The logo is appealing, I especially like the color choice. If I could offer my opinion though, I think there are one too many elements. Either the bounding circle, or the head on the star, or the star itself… omitting one of these could have simplified the logo, maybe made it more legible?

    But, you’ve got client satisfaction, which is the most rewarding part of a project. Looking forward to your next logo.

  8. Hey Jacob,

    Nice job. I really like this logo. It’s clever, it’s fun, it has character and stands on its own to mean something and convey a message.

    That’s something I always appreciate in a logo. I see so many boring ones, like just a big, plain, blocky D for whatever D-named company… blah. *snooze*

    Great job! (Though you always do a great job – that’s why I recommend you!)

  9. Laurent,
    Ah ok, well all I have is English, so you’re doing better than me! The logo is quite simple on first sites, it’s only when you start to analyse it, do all the meanings come out and I don’t think the average joe would do that. Anyway, thanks for your feedback.

    Hahah funny you mention the whole, “let’s put our initials in a circle logo” – way too many of these. Don’t get me wrong, they still work but there could have been better solutions.

    And once again, thank you for the recommendations.

    No, not many people would even take a second glance, but I think most would at least see the star or the letter A, which both directly relate to the name. It’s only once you look further into it do the other meanings come out.

    Stay tuned for the next logo.

  10. Interesting concept, however, does the average Joe really look at a logo and analyze to any real depth??? I feel a logo has to be a balance between idea and execution, in my opinion this sways more towards the idea. But hey, you have a happy client so congrats.

  11. I use “too clever by half” to mean something goes from being too clever, to being way too clever, in that the purpose of the cleverness in the first place is thwarted by the cleverness itself. However, I get blank stares a lot when I use it!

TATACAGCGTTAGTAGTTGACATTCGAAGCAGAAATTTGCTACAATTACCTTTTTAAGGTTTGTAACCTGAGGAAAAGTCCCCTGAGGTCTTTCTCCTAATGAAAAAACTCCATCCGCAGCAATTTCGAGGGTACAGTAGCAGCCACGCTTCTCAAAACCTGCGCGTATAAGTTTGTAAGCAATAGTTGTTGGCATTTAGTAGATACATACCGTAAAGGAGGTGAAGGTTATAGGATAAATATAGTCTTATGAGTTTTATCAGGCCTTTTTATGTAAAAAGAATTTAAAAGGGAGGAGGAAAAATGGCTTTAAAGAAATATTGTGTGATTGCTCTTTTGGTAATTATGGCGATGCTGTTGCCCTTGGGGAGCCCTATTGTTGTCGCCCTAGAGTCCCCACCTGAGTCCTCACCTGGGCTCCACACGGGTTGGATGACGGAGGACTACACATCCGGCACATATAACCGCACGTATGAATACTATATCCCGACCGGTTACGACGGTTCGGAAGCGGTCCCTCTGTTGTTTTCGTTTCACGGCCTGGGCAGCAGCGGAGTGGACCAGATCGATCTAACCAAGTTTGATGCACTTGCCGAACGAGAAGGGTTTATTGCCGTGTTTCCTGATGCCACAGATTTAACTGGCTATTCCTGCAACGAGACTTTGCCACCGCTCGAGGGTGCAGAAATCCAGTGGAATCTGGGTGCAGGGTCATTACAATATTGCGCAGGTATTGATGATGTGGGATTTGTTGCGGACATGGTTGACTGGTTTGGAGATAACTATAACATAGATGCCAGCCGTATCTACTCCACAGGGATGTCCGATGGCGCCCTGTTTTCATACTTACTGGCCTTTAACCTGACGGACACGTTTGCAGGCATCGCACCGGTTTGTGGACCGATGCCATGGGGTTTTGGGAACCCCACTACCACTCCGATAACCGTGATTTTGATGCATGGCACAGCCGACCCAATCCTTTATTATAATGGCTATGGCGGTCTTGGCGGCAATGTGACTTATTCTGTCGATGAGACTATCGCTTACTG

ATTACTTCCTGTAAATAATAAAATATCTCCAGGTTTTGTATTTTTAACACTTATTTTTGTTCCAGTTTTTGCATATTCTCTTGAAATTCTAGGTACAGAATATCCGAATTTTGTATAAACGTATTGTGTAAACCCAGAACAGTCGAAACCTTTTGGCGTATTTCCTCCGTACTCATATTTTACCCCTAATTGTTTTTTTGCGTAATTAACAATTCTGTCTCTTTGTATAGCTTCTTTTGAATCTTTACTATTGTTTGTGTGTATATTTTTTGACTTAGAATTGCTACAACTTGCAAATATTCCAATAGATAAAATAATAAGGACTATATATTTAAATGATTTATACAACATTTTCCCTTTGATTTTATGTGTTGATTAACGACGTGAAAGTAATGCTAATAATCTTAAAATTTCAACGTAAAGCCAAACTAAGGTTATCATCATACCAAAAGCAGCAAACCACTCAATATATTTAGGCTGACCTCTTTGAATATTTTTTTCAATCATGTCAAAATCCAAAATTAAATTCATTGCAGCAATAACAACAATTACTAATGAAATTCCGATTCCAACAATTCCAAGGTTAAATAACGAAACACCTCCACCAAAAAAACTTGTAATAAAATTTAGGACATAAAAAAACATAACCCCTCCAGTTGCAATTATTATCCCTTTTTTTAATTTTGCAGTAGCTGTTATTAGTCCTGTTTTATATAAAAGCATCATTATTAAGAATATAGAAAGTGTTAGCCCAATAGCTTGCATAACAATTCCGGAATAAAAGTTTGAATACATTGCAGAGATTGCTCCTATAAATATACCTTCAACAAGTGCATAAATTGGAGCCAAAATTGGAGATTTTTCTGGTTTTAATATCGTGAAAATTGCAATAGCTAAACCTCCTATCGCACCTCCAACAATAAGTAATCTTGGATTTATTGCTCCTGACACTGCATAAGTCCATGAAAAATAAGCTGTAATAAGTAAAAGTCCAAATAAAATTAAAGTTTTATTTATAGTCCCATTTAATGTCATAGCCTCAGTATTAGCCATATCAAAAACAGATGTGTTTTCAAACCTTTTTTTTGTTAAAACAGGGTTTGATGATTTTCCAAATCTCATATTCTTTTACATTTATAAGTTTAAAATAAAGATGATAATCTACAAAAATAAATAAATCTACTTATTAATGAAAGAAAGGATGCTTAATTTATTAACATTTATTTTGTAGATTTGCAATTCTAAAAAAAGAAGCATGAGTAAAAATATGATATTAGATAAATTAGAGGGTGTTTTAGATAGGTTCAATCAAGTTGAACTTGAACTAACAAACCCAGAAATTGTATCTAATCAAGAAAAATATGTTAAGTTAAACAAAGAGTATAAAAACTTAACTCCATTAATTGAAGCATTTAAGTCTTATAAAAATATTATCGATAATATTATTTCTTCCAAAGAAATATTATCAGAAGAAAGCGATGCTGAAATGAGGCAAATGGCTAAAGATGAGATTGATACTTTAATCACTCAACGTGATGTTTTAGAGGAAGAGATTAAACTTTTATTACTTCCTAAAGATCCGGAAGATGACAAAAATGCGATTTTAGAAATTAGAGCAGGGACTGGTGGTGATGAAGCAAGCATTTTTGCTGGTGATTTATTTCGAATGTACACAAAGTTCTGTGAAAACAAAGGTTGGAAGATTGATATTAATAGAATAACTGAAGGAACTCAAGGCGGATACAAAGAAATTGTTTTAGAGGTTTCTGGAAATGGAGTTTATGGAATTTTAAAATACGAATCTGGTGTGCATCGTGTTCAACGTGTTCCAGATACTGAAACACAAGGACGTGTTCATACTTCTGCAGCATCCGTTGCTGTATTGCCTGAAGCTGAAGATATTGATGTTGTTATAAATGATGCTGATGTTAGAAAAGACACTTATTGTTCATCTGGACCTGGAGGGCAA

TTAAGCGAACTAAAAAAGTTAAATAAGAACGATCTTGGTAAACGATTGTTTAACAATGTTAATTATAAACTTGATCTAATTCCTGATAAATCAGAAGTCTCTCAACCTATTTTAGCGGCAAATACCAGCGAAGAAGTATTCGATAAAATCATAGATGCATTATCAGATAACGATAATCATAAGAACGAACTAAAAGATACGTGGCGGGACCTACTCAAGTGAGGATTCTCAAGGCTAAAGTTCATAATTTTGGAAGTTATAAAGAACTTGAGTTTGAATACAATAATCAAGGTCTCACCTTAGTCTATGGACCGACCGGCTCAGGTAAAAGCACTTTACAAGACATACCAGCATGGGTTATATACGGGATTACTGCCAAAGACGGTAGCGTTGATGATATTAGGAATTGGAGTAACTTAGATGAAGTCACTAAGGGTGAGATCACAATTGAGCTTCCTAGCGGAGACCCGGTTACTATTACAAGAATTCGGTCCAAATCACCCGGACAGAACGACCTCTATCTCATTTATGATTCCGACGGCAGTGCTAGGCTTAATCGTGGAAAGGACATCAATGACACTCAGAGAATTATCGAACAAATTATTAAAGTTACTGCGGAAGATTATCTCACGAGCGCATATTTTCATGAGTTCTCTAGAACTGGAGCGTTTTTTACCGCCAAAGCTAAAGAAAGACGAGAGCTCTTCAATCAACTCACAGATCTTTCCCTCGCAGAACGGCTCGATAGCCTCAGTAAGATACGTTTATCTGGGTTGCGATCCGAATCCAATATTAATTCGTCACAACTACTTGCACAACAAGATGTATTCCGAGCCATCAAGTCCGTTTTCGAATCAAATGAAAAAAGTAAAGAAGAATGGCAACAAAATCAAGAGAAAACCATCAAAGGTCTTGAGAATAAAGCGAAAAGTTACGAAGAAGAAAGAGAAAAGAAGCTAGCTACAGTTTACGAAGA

I saw someone on a show that had design an ingenious lock for a…lunchbox. There was no way to open it. But the show host said “but what if someone just walks off with it?” and the inventor was stumped for an answer: the lock was too clever by half.

    Anyway, really enjoy the black and white part of the logo design process. I find it indispensable. In most applications, a good logo design simply has to work in high-contrast black and white first before coming up with color variations, or the design will not be solid and will fail in some ways as it’s used in many different ways (fax, signage, letterhead, small, on glass, etc.)

  12. This section could not be completed without you. Your articles on logo designing are always my inspiration.

    I love reading them. 🙂

    Keep up good work.

  13. Hey Jacob,

    Nice job. I really like this logo. It’s clever, it’s fun, it has character and stands on its own to mean something and convey a message.

    That’s something I always appreciate in a logo. I see so many boring ones, like just a big, plain, blocky D for whatever D-named company… blah. *snooze*

    Great job! (Though you always do a great job – that’s why I recommend you!)

  14. Just found this page. I like seeing the process. I think the name of this place should remove the word “Bootcamp”. It is unnecessary. Either that, or your logo needs to be more directed to that term. I feel this way because Bootcamp is an incredibly strong word. People get a vision in their minds as soon as they hear it. Your logo does not speak to that at all. Your logo does speak to a-list and blogging. I would recommend to your client to just drop that word.

  15. Yaz?n?z? Keyifle okudum.Biraz s?k?c? olsada en az?ndan bilgi verici bi payla??m Te?ekkür ederim 🙂

    (Very nice sharing , I read it fondly. Thank you)